Blessing of the Fleet celebrates faith and culture of Fremantle
The Blessing of the Fleet once again succeeded in bringing people of diverse cultural backgrounds together in celebration of faith, fishing traditions and the wider Fremantle community. Image: Sourced
By Marco Ceccarelli
Scenes reminiscent of processions held in southern Italian villages to honour the saints could be seen through the streets of Fremantle on Sunday, 25 October 2015.
The Blessing of the Fleet once again succeeded in bringing people of diverse cultural backgrounds together in celebration of faith, fishing traditions and the wider Fremantle community.
Beginning with a morning Mass celebrated by Archbishop Emeritus Barry Hickey under the majestic arches of St Patrick’s Basilica, the event continued with a procession of thousands down to Fremantle’s Fishing Boat Harbour.
Groups of men carried two Madonna statues on their shoulders, the Madonna dei Martiri (Our Lady of Martyrs) and Madonna di Capo D’Orlando, before placing the statues on two beautifully adorned boats.
Archbishop Emeritus Hickey then cast his blessing over the fleet, asking the Virgin Mary for a bountiful season and to ensure the safety of fisherman at sea.
The procession made its way back to St Patrick’s Basilica, with a brief stopover at the Esplanade for fireworks, while preparations were made for the breathtaking grand fireworks display that sealed an unforgettable day of colour and pageantry at 8pm.
Now in its 67th year, this festa (feast) was introduced to Fremantle by Italian migrant fishermen from the town of Molfetta (southern Italian region of Puglia) in 1948 to venerate their patron saint, the Madonna dei Martiri.
The Molfettesi were then joined by their Sicilian neighbours from the seaside town of Capo d’Orlando, who introduced their own Madonna to the procession.
As one of the biggest and most popular of Italian feasts in Western Australia, the event is symbolic of the loyalties of Italian migrants in Fremantle, as well as Portuguese and Croatian fishermen affiliated with Fremantle’s fishing industry.
The event has built a reputation as being a beautiful opportunity for migrants to remember and pay tribute to their country of origin, while simultaneously celebrating their new home of Fremantle.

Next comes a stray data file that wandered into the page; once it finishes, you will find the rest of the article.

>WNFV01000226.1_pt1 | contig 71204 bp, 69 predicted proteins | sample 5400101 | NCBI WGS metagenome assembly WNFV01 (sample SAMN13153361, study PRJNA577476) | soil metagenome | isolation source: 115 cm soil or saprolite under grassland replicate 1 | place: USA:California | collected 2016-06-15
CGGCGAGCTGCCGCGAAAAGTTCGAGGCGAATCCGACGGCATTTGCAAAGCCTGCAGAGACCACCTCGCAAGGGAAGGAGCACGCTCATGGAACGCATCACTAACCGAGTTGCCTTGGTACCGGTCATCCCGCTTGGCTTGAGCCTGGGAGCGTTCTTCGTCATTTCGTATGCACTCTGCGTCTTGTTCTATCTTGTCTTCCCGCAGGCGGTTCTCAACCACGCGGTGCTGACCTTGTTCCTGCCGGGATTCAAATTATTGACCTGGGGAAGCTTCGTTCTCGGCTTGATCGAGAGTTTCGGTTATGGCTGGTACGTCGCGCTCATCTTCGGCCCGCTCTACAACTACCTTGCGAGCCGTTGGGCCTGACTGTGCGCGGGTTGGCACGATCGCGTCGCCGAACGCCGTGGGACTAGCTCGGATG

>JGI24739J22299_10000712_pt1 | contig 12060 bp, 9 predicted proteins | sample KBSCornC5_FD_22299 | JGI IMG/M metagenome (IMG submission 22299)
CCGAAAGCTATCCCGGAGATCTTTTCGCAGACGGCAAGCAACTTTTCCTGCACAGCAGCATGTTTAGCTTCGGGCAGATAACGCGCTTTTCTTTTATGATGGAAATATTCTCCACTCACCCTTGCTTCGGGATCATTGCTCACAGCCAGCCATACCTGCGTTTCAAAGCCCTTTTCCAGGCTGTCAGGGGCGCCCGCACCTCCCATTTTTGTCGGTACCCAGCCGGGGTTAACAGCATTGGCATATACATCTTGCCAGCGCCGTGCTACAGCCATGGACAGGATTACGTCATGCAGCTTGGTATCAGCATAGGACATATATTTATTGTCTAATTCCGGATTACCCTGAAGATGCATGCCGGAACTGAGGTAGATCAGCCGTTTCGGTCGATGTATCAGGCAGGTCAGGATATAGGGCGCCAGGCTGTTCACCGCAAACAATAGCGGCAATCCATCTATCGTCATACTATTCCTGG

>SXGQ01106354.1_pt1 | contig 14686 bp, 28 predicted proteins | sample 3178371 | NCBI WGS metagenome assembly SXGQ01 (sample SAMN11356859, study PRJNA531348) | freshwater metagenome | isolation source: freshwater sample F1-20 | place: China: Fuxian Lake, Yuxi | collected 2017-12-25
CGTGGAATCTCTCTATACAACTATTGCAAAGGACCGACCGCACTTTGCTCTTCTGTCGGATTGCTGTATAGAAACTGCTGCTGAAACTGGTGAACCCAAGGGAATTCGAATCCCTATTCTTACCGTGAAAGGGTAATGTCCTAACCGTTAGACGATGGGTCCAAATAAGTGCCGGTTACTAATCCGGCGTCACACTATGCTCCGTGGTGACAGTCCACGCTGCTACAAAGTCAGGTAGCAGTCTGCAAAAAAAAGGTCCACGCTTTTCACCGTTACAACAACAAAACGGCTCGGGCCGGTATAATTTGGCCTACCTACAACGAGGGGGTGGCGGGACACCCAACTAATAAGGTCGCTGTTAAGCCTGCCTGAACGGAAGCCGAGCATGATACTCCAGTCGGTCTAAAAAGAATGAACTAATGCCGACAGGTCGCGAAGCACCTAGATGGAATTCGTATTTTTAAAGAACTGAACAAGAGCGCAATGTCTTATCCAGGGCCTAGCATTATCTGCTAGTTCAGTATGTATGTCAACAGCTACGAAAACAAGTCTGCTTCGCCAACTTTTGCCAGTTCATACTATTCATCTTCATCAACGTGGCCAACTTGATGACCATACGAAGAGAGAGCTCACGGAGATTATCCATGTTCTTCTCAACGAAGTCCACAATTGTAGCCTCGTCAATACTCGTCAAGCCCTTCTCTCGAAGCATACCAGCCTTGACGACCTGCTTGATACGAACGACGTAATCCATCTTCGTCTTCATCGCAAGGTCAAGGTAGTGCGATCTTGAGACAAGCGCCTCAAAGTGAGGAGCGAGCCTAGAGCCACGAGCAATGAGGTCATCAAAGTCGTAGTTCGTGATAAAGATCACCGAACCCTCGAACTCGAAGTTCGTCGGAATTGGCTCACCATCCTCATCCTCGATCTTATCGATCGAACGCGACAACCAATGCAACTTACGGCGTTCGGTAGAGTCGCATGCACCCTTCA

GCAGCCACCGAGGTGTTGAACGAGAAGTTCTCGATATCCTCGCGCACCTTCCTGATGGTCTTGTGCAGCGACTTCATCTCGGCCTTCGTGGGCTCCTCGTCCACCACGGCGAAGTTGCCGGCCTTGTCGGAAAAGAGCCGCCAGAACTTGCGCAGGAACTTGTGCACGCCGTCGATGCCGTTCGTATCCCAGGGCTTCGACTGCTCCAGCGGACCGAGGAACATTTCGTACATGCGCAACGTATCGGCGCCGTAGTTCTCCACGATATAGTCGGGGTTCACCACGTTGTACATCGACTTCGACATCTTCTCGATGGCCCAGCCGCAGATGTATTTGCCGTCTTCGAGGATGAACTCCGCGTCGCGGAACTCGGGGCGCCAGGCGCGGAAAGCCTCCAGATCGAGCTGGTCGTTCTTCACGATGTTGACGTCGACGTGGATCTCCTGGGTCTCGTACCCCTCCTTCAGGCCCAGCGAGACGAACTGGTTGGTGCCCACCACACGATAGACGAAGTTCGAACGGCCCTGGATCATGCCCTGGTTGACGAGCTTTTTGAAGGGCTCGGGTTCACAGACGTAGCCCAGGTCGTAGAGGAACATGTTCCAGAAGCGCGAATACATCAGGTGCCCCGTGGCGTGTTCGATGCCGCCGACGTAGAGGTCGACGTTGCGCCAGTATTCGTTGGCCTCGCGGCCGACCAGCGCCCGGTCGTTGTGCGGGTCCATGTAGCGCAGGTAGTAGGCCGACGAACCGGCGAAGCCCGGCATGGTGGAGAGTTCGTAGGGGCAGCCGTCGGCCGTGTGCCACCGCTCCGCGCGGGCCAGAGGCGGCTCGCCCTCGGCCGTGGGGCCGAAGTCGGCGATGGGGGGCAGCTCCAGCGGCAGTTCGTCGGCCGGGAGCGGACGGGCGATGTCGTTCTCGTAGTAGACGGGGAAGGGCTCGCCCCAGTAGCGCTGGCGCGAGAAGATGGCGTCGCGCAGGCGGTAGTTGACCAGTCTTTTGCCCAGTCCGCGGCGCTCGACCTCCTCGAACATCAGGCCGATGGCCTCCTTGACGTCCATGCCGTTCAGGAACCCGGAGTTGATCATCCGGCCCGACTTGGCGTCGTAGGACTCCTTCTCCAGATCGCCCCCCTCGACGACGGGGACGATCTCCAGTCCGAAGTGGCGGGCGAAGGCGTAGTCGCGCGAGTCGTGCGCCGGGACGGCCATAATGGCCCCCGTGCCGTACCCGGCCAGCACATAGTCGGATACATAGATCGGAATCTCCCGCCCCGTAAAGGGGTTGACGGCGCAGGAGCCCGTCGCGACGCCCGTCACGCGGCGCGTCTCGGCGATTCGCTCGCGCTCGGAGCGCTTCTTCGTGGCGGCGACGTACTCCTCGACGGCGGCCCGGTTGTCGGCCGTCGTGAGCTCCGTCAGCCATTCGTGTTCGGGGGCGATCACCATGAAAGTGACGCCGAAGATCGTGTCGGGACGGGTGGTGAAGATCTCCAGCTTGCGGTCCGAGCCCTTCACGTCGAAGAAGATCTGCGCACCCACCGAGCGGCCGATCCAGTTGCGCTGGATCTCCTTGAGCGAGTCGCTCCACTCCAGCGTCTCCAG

In an interview with The Sunday Times Social Reporter, Daniele Foti-Cuzzola, the Mayor of Fremantle, Brad Pettit, stated that the Blessing of the Fleet is an event of great importance to Fremantle as “it captures in many ways the heart of Fremantle and its cultural history”.
“It’s been going now for over 65 years - when Sicilians came to Fremantle and brought that rich tradition with them. It’s fantastic to see that it goes on from year to year,” he said.
Current Founding President of the Blessing of the fleet, John Minutillo, also expressed his admiration and pride at seeing this event celebrated throughout the decades.
The planning of the entire day, he added, did come with a significant effort from those in charge of organisation.
“We would have a meeting once a month and then every fortnight as the event date drew closer. Unfortunately, it is very expensive to put on an event on such a scale: for this, we do a lot of fundraising.
“We have family nights at the Fremantle Italian Club and also go around houses collecting money; people give us a donation and we give them tickets to a variety night concert where there are local singers such as Tony Pantano.
“The night before the event, we usually have The Blessing of the Fleet Ball which attracts a lot of the younger people. We have had more than 500 attendees some years,” he said.
Seeing a year of planning disappear in just one day does not dampen Mr Minutillo’s spirit. He is a firm believer in the benefits of the event for both the fishermen and the greater community of Fremantle and hopes to see the tradition carried on by new generations.
“We believe this event protects and safeguards the fleet during the year. Plus, it attracts many people. Even non-Catholics love seeing the procession as we walk through the streets of Fremantle. They like seeing the Italian culture; you would be surprised at the people in the streets on Sunday to actually see this.
“We also have a Portuguese group that walks through together dressed in their costume… people do really come from everywhere. Personally, I believe it is a great tradition that needs to keep on going.”
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